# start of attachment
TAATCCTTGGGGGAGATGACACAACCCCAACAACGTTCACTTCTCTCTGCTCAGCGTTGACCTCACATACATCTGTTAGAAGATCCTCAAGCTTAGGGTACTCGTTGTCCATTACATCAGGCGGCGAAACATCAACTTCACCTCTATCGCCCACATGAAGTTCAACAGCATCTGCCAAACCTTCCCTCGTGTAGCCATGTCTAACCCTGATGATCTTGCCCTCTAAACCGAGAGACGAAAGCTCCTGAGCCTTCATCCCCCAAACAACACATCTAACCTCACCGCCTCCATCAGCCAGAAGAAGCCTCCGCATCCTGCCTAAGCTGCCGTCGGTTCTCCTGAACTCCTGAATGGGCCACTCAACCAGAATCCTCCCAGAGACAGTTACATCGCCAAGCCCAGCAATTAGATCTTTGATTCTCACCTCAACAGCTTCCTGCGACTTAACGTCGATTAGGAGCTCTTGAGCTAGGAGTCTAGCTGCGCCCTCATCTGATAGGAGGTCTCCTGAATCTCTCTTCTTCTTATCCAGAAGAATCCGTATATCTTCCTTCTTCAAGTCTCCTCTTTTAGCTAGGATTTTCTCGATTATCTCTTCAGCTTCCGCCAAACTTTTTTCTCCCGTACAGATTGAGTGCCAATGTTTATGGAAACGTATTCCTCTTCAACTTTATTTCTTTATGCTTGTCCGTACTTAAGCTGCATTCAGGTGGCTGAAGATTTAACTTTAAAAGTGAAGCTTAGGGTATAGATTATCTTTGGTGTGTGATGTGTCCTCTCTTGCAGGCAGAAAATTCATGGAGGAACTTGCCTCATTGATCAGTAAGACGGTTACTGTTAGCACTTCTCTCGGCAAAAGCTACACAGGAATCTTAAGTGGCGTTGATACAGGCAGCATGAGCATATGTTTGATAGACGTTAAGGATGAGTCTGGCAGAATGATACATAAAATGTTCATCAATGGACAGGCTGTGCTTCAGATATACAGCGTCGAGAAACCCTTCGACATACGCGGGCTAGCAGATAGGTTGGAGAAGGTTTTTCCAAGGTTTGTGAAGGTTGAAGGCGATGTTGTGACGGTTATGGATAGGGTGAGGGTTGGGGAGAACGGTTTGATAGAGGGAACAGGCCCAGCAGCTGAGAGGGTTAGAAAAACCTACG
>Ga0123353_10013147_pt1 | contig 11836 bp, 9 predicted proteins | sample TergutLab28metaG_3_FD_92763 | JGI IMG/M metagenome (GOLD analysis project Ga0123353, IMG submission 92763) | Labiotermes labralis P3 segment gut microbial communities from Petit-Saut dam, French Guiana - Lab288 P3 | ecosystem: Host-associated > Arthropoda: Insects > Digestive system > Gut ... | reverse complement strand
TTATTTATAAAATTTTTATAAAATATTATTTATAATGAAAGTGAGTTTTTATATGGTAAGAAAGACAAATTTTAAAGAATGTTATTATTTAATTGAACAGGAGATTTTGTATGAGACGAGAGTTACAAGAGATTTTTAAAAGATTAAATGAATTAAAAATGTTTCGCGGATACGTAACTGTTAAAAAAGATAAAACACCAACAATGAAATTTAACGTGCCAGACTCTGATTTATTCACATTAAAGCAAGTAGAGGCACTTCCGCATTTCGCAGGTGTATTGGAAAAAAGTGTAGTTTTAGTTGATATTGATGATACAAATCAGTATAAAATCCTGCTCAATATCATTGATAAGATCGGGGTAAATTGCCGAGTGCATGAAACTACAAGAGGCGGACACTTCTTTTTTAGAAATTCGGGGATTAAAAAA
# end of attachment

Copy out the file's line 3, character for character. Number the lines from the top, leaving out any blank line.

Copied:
TTATTTATAAAATTTTTATAAAATATTATTTATAATGAAAGTGAGTTTTTATATGGTAAGAAAGACAAATTTTAAAGAATGTTATTATTTAATTGAACAGGAGATTTTGTATGAGACGAGAGTTACAAGAGATTTTTAAAAGATTAAATGAATTAAAAATGTTTCGCGGATACGTAACTGTTAAAAAAGATAAAACACCAACAATGAAATTTAACGTGCCAGACTCTGATTTATTCACATTAAAGCAAGTAGAGGCACTTCCGCATTTCGCAGGTGTATTGGAAAAAAGTGTAGTTTTAGTTGATATTGATGATACAAATCAGTATAAAATCCTGCTCAATATCATTGATAAGATCGGGGTAAATTGCCGAGTGCATGAAACTACAAGAGGCGGACACTTCTTTTTTAGAAATTCGGGGATTAAAAAA